have soared. From having financed less than half of the trade deficit, it now finances more than 100% of it. This implies that the required non-central bank capital inflow has gone from nearly $30 billion per month to being negative, causing the dollar to soar.
Returning to the theoretical level, this means that you can't analyze merely in terms of how attractive these assets are with respect to for example interest rates. You also need to take central bank behavior into account.
The real question in this supply & demand analysis is how central banks will behave in the future. If they stop or greatly reduce their dollar purchases, then this will doom the dollar rally. If they keep this up, however, the dollar rally will probably continue, or at the very least it won't be reversed.
Of course, we can't know for sure how they will behave. But there are increasing signs that they won't reduce their dollar purchases anytime soon. Because of the global downturn, many Asian countries that once tried to restrict their dollar purchase to limt the growth of central bank balance sheets and so contain inflation have now indicated that they will step up dollar purchases to hold down the exchange rate of their currencies to subsidize exports. The up tick in dollar purchases and the ensuing dollar rally came very soon after China stopped the gradual yuan appreciation in early July, indicating a great role for China in these events. And as the Chinese leaders seem increasingly worried about growth, and less and less worried about inflation, there is no reason to believe they will scale back dollar purchases.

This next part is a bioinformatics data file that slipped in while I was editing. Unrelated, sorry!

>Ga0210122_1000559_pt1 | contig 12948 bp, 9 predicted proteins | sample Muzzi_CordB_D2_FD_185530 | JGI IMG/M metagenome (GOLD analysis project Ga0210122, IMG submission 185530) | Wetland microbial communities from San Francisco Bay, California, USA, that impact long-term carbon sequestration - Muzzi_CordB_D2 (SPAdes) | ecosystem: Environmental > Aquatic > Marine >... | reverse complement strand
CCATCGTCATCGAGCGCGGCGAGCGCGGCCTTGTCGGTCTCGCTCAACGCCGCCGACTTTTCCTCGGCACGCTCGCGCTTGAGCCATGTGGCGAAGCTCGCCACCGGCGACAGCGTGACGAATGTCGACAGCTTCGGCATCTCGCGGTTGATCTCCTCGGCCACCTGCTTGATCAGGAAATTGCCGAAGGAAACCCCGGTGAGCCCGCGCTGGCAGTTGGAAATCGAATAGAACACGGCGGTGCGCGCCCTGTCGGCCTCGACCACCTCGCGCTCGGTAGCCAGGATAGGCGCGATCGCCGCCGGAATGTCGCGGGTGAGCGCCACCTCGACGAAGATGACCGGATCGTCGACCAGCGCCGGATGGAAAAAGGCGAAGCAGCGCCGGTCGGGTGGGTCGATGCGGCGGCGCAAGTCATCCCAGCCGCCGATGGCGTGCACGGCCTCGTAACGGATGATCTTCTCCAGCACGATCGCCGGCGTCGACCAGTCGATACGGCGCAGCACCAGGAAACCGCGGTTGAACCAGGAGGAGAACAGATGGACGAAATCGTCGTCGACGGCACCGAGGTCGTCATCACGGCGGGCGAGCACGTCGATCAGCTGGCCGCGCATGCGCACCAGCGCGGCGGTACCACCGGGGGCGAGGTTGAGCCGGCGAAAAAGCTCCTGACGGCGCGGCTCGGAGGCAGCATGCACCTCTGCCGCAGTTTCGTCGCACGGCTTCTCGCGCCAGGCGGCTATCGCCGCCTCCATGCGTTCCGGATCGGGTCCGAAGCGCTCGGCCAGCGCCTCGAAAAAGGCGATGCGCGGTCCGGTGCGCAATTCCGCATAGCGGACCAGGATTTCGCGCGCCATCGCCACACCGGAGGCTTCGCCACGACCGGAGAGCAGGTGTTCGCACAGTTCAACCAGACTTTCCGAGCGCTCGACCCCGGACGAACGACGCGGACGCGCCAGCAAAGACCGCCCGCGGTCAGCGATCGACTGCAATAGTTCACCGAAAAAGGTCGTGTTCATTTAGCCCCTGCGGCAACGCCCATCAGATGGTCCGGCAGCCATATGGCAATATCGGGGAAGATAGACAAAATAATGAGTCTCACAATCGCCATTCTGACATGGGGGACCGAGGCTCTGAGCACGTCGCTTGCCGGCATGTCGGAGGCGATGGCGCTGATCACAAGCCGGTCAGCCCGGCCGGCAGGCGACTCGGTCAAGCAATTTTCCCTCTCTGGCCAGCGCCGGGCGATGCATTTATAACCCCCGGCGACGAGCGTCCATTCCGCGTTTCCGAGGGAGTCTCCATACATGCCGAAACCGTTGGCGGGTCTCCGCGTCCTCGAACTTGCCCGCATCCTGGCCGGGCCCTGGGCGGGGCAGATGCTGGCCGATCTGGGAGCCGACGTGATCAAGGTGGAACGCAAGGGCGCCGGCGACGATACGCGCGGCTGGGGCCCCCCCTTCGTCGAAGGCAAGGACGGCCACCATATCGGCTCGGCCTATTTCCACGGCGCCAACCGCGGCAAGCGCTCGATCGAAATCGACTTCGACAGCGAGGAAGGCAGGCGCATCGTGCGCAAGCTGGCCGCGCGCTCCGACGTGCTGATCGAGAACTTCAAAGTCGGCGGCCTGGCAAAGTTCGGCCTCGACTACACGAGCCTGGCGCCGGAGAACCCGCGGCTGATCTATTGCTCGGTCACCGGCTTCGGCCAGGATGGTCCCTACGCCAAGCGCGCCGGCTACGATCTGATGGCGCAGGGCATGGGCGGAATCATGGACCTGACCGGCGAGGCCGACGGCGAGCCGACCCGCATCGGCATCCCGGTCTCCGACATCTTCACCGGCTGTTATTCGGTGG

Another indication was the announcement by Singapore this week
that it would end the gradual currency appreciation policy to boost growth. And it seems likely that many other countries in Asia and elsewhere will reason as China and Singapore.
For that reason, it seems likely that central banks will keep up the high pace of dollar purchases as long as growth remains weak, which will probably be until at least next year, prolonging the dollar rally. Meanwhile, the trade deficit boosting effect of the dollar rally will be limited by the decline in the price of oil. The most uncertain factor here is private sector capital flows, which pose the great threat to the dollar rally, given the aforementioned low value provided by U.S. assets. The likely imminent temporary stock market rally
could again increase the willingness to invest outside the U.S., and so push down the dollar against other currencies (except the yen, which will probably fall if stock markets rise) during the coming rally. This effect will however be limited by the central bank actions, and once the rally is over, this effect will disappear.
The bottom line is that the increased central bank purchases will probably continue and this will likely prolong the dollar rally until they decide to reduce these purchases, which will probably not be until the economic slowdown/downturn ends.